ReelThoughts: November 24, 2012

"Rise of the Turkeys, 2012 Edition"

Commentary by James Berardinelli


In the United States, it's a ritual: the fourth Thursday of November is a holiday devoted to the admirable pursuit of gluttony. Somewhere in there, turkey is typically consumed, but not nearly as much as was prepared. This leads to a weekend of turkey sandwiches, turkey soup, and turkey casseroles. In the spirit of the holiday, I shifted my annual list of movie turkeys to Thanksgiving weekend a number of years ago. It's not necessarily fun to sift through all the year's dross to come up with a short list of golden turds, but I have completed the dirty work and this represents the result.

As always with my "Bottom 10" lists, there are qualifiers. First and foremost, I don't pretend these are the *worst* movies of 2012. There are a lot of worthy qualifiers that I skipped (either intentionally or unintentionally). I don't use this list to make statements. Thus, while I dislike movies depicting vampires that sparkle, you won't find any such films on this list because I didn't find them to be bad enough.

For reasons that would probably only make sense to me, this year's Bottom 10 includes 9 titles. They are presented alphabetically (not ranked) with one notable exception. Click through the links if you want to re-live the agony of these atrocities, although my brief comments here may be enough to trigger a bad trip or two. Enough blabbering. Here they are:

The Babymakers: The more I think about this, the more I believe I overrated it. In retrospect, I can't think of one redeeming quality to be found in The Babymakers. Hell, we didn't even get to see Olivia Munn's breasts (although Steven Soderbergh was kind enough to throw them in during the opening moments of Magic Mike).

Battleship: This movie desperately wants to be directed by Michael Bay. Based loosely on a board game that I owned as a kid, the film not only lacks Bay's pyrotechnic mastery, but other elements we have come to expect from his cinematic endeavors: the narrative complexity, the subtle and revealing character development, and the thematic depth. (Okay, Mike, where's the check?) Battleship makes one yearn for the day when board game movie adaptations were taken seriously. Like Clue.

Cosmopolis: Robert Pattinson managed to make it onto the list without the aid of a Twilight film. What Pattinson was thinking of agreeing to appear in this movie boggles the mind. Even more of a conundrum is what David Cronenberg thought he was making. Cronenberg often crosses the line into "weird." Here he goes a step farther into "incomprehensible." I spent $17 on parking to see this movie; I want my money back.

The Cold Light of Day: Bruce Willis was given prominent billing in this thriller that few people heard about and even fewer saw. And, while it's true that Willis is in the movie, if you arrived a little late, you may have missed him because his character doesn't make it past the first reel. When Willis departs, that's the time to leave because the film subsequently enters a lingering, painful death spiral that takes about 90 minutes to complete. Oh, Sigourney Weaver is in this too. For that, her agent has some 'splaining to do.

Ghost Rider: Spirit of Vengeance: In 2012, Spider-Man was rebooted. The Avengers finally got beyond the endless prequel stage and made it to the screen as a team. The Dark Knight rose and flew off into the sunset ending Christopher Nolan's involvement in live-action comic books. And Ghost Rider came back with a sequel that, against all odds, was worse than the original. Nicolas Cage continues his quest to become the first Best Actor winner to receive a request from the Academy to give back the statue.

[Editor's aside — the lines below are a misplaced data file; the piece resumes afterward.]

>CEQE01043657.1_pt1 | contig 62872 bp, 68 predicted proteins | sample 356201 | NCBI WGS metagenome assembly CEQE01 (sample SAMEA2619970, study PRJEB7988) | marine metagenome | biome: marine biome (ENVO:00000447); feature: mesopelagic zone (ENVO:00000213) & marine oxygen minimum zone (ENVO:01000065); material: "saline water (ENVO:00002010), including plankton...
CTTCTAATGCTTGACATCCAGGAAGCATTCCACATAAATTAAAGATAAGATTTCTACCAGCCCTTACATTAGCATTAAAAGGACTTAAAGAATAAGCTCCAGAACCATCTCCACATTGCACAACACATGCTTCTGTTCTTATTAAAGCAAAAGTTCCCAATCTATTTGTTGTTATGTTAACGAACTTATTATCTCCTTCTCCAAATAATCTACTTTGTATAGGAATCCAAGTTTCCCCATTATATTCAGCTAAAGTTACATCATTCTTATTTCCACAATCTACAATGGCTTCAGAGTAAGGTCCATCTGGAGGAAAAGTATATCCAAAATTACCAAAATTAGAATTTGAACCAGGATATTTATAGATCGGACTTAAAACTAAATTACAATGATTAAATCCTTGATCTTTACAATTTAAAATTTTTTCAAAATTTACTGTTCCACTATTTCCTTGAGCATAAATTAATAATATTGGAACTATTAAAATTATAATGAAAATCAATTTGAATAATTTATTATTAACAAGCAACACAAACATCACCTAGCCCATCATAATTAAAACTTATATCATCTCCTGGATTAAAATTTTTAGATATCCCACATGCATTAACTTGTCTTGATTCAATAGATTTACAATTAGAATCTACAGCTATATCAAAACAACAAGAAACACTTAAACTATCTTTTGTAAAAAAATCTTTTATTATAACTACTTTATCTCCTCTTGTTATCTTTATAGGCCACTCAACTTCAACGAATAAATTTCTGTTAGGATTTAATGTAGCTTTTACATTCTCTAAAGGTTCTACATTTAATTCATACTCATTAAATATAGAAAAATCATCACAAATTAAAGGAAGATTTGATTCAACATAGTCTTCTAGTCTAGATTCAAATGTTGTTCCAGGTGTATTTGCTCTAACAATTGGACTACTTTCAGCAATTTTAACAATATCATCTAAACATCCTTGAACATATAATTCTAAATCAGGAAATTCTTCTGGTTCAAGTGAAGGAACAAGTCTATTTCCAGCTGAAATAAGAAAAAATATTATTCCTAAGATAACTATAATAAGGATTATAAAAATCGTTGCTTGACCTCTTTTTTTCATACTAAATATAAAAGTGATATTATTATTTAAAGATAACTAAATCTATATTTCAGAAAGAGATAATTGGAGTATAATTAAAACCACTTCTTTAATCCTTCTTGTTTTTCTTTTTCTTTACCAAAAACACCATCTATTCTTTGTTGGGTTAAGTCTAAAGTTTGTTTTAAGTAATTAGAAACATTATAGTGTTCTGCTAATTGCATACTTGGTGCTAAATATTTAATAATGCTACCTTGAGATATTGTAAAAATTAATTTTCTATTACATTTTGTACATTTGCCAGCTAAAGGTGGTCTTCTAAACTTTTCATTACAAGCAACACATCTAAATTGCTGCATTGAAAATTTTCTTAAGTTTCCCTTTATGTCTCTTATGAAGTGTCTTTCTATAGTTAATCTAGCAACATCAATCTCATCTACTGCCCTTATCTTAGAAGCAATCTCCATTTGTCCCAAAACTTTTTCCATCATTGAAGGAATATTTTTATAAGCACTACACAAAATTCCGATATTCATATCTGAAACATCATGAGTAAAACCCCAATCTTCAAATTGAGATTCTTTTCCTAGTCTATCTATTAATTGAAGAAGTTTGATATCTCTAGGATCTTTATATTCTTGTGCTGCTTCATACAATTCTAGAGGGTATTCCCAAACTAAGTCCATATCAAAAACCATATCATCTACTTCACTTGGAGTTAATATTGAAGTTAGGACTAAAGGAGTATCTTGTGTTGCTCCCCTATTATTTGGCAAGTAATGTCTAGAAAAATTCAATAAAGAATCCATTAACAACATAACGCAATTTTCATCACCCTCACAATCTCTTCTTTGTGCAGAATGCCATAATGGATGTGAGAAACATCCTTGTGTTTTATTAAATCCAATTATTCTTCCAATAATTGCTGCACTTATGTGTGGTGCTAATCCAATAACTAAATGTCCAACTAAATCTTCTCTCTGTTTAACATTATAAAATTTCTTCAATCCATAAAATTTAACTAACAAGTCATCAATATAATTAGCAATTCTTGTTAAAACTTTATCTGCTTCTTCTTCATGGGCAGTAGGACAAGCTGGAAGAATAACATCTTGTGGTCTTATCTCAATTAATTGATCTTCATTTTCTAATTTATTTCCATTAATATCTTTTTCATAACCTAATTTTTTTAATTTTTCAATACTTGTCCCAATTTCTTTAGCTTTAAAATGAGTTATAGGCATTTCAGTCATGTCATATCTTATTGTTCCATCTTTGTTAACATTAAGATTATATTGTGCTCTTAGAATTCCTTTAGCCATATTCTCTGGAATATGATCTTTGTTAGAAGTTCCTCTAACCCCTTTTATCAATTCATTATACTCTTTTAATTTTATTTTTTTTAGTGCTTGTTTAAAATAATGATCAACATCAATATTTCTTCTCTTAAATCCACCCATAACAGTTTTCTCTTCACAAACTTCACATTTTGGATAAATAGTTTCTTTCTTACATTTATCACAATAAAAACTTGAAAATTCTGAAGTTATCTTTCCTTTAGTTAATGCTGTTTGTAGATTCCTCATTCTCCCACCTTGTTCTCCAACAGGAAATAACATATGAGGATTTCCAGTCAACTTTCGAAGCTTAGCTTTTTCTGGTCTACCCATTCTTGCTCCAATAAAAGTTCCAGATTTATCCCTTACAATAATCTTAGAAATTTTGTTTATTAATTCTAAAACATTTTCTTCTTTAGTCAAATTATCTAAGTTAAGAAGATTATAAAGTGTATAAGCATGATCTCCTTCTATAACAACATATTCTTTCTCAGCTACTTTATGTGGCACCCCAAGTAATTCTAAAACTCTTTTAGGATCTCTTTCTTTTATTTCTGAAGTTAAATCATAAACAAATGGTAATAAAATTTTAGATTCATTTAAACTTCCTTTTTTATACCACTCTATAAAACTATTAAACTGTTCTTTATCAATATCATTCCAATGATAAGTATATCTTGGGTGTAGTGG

Paranormal Activity 4: If there was ever a reason to be cynical about modern horror movies, this is it. Like its immediate two predecessors, this is a soulless cash grab. Even self-identified "Paranormalites" seem to have soured on this installment. When fan reviews are tepid, you know there's a problem.

To Rome with Love: When this film was released, serious cinema lovers, most of whom adore Woody Allen, used euphemisms to express their disappointment: "not up to Allen's usual high standard", "a step down from Midnight in Paris", "lacking in some of the qualities evident in Allen's best efforts", etc. What they're all avoiding saying is the blunt truth: that To Rome with Love is shit. It's easily one of Allen's two or three worst directorial endeavors and worthy of being placed in the company of the latest Nicolas Cage implosion and a Hasbro game-cum-failed spectacle. Better luck next year, Woody.

The Vow: I can't get over the fact that Nicolas Sparks wasn't involved with this production. It feels so much like the kind of pseudo-romantic crap he foists on readers and movie-goers alike. It's depressing that his stuff is so popular that others are now copying it. The Vow performed admirably at the box office, so a sequel is probably in the works. Maybe Nicolas Cage will star opposite Katherine Heigl.

And now the one that stands above the rest, a towering feat of cinematic ineptitude and viewer pain. My least favorite/most hated film of 2012...

Bachelorette: After posting a scathing review of Bachelorette, I discovered to my surprise that there are people who claim to like this film. I tried to locate one of those people in real life but was utterly unsuccessful (in large part because it was difficult to find anyone who had seen Bachelorette and even more difficult to track down someone who hadn't experienced irreparable brain damage as a result of watching it). Therefore, I must conclude that the so-called defenders of Bachelorette are Internet trolls. Seems reasonable; this is the kind of despicable movie only a troll could appreciate.

Now it's about time I get around to writing something about Episode Seven...


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